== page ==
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Angela Ruggiero Steps Off The IOC, Leaving Legacy As Advocate for Athletes, Women And LA 2028

By Karen Rosen | Feb. 25, 2018, 8:38 a.m. (ET)

IOC Executive Board member Angela Ruggiero attends a medal ceremony at the Olympic Winter Games PyeongChang 2018 on Feb. 15, 2018 in PyeongChang, South Korea. 


GANGNEUNG, South Korea -- When Angela Ruggiero was elected to the International Olympic Committee Athletes’ Commission in 2010, she knew one of the perks of becoming an IOC member would be giving out Olympic gold medals.

She did the honors for the U.S. women’s soccer team at the Olympic Games London 2012, and then four years later for the U.S. women’s basketball team in Rio.

And Thursday night at the Olympic Winter Games PyeongChang 2018, Ruggiero placed gold medals around the necks of the U.S. women’s ice hockey team 20 years after she received her own gold medal in 1998.

“That was the treat of the lifetime for sure,” said Ruggiero, who also has two silver medals from 2002 and 2010 and a bronze from 2006. “I knew I had to give a gold medal to the hockey team. That was just fitting for me personally.”

It was the highest note on which to cap Ruggiero’s eight-year term as an IOC member. During the IOC Session on Sunday, Ruggiero said goodbye to the most prestigious volunteer job in the sports world.

She told her colleagues that her life is very different because she had the opportunity to compete in four Olympic Games and then spend an additional eight years in the Olympic Movement.

“It has been a complete honor to represent the athletes again and hopefully make the Olympic Movement better in some small way,” Ruggiero said.

She rose from Athletes’ Commission member to vice-chair to chair, which gave her a seat on the powerful IOC Executive Board. Before heading to the hockey gold-medal game, Ruggiero appeared at a press conference in which she discussed issues including doping and athletes’ rights.

“I don’t just represent North American athletes, I also represent the Russian athletes,” Ruggiero said. “You have to take all views into consideration and perspectives. At times it’s tricky, but in order to have that perspective, you want to hear what the perspectives are globally.”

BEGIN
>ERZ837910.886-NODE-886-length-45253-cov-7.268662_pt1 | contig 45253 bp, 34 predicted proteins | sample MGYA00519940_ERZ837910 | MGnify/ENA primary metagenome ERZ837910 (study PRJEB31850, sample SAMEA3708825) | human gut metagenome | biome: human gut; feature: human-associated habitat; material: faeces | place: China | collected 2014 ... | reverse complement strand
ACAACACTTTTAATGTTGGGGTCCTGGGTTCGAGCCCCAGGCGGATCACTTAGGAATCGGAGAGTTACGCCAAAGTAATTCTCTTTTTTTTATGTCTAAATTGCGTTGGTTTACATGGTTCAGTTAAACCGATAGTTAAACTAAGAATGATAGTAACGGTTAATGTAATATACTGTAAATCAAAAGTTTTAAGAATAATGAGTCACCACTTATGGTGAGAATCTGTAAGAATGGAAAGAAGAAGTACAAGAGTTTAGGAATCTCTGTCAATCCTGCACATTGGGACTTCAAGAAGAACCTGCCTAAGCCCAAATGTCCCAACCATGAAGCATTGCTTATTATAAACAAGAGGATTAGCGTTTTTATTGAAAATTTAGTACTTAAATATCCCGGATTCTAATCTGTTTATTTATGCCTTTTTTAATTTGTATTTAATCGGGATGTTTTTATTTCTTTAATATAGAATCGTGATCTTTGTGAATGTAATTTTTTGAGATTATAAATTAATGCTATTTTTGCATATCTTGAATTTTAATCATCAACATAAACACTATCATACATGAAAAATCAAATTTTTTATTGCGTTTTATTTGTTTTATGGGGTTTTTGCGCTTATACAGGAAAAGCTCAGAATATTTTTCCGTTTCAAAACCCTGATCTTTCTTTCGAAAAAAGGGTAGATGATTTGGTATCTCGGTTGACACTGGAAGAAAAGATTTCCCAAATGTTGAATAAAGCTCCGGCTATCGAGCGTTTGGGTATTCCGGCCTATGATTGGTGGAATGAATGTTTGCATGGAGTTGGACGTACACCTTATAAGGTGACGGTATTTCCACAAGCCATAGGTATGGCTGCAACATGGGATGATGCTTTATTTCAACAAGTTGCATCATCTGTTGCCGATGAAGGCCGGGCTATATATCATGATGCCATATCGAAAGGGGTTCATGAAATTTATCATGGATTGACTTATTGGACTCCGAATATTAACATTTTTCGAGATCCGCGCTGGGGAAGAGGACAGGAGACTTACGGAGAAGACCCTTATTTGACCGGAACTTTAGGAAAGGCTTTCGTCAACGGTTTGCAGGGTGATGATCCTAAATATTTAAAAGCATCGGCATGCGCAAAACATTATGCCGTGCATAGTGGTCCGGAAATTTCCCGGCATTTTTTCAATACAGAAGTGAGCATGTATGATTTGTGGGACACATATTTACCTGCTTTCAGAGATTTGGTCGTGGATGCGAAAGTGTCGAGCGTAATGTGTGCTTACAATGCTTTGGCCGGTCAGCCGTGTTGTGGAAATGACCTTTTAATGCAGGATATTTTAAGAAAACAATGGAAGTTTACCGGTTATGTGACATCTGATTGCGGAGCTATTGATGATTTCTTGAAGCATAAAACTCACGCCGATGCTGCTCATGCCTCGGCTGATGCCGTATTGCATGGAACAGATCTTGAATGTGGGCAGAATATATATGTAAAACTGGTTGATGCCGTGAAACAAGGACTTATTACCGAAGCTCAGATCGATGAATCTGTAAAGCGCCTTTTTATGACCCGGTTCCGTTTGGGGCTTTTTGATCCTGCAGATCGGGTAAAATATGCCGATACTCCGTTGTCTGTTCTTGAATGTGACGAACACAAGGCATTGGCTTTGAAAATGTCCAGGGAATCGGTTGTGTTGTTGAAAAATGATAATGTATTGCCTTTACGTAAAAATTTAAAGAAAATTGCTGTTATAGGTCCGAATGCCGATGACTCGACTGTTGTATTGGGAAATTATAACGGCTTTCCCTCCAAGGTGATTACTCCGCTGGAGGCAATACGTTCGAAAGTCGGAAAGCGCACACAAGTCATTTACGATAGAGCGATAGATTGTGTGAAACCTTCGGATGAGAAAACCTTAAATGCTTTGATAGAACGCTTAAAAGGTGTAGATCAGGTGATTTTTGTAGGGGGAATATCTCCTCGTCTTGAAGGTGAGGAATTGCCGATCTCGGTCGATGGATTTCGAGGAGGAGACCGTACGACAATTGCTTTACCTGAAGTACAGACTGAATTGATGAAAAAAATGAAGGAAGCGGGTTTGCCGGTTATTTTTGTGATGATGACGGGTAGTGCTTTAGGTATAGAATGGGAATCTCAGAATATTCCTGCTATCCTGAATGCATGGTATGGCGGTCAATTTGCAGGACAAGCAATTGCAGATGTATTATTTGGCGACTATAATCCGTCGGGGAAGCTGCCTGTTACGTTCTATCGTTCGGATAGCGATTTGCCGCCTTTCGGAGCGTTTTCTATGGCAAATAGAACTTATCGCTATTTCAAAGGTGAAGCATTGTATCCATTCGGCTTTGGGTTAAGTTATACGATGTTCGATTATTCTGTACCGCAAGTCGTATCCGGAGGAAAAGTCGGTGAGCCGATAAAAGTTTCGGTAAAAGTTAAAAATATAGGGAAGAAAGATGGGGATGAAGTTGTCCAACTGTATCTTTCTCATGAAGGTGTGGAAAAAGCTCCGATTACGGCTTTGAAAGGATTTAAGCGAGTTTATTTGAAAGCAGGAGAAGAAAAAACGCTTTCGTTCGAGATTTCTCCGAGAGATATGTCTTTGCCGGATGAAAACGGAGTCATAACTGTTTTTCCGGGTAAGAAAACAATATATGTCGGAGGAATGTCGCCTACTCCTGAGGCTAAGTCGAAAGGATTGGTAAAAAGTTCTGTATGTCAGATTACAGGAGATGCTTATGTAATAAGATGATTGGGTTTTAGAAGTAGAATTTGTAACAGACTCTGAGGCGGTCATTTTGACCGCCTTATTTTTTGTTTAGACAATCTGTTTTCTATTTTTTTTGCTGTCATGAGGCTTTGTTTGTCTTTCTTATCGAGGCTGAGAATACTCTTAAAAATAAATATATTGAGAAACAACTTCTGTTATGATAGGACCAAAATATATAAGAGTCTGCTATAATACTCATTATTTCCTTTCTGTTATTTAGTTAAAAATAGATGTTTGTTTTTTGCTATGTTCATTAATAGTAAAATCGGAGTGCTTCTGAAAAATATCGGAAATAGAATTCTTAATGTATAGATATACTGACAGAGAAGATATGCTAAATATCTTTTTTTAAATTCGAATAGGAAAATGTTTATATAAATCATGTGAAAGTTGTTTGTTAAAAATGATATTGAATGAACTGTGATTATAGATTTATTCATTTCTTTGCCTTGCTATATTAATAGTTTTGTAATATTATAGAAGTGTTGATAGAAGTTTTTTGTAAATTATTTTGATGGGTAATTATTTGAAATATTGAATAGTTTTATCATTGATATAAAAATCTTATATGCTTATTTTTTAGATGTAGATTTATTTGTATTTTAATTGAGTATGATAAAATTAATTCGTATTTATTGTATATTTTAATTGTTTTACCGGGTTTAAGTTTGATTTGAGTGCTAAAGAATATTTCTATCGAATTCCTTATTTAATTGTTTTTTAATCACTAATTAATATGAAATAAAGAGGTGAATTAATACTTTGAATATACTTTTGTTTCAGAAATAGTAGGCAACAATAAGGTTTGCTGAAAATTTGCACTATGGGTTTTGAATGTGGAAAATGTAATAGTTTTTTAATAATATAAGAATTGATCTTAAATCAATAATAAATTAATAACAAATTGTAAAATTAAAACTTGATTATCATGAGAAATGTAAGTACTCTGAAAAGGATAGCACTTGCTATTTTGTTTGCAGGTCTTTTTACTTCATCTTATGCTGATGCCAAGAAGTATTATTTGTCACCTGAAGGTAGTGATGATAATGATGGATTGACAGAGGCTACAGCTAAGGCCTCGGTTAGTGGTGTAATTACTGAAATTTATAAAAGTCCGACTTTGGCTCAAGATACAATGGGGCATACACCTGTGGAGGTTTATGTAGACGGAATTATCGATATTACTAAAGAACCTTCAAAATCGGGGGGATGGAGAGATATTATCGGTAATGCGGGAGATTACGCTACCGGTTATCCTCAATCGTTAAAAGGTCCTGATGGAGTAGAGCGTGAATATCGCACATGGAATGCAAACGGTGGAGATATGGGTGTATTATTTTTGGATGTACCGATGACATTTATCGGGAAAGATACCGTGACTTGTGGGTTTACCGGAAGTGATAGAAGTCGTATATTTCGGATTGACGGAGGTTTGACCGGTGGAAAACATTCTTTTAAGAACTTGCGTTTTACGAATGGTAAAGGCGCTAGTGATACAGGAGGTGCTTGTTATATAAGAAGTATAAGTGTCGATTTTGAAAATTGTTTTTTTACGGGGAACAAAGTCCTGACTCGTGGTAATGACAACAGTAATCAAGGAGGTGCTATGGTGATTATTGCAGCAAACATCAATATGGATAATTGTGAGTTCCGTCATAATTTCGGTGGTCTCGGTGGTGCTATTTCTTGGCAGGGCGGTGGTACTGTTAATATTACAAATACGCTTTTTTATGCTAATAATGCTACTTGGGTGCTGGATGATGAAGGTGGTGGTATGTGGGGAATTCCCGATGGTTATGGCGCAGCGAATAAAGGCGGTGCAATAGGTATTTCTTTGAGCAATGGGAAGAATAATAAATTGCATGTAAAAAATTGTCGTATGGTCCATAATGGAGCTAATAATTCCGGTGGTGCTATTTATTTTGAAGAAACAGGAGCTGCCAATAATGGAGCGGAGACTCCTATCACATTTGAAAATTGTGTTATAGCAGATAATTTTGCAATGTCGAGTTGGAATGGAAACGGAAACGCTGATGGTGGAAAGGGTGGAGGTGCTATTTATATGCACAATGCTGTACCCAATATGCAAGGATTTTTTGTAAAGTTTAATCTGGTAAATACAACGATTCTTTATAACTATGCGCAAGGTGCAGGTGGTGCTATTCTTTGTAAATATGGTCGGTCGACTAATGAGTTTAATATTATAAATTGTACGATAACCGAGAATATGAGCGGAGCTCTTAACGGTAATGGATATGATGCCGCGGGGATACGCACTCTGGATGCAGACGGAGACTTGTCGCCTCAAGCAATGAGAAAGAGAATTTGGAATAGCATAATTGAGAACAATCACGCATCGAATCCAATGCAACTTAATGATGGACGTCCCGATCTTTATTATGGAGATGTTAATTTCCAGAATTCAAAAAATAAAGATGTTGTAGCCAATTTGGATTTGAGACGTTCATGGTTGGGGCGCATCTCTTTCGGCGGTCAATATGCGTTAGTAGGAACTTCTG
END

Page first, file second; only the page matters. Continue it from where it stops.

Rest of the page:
IOC President Thomas Bach, the first chair of the athletes’ commission, praised Ruggiero, with whom he has worked closely and has appointed to important commissions.

“I know about the challenges of your role,” he said, “and that is its not always easy to get all the athletes together and to defend the interests of the athletes, but you have managed in a great way. Because of this experience, my appreciation is even greater for this achievement.”

Ruggiero, 38, has mixed emotions about leaving the IOC. She enjoyed being able to effect change, creating proposals – she’s proud to say all of which were passed by the IOC Executive Board, and make a difference.

She spoke at the United Nations and met the top leaders in the global sport industry globally.

Ruggiero was the chair of the Winter Youth Olympic Games Lillehammer 2016, keeping the project on track and helping deliver a memorable experience for the younger generation of athletes.

Ruggiero made good use of her MBA from Harvard University and her business to professionalize the athletes’ commission and provide better communication within the community, including the Athlete 365 app.

She was also a staunch advocate for women within the sports world and was a key part of the effort to bring the Olympic Games 2028 to Los Angeles, her hometown.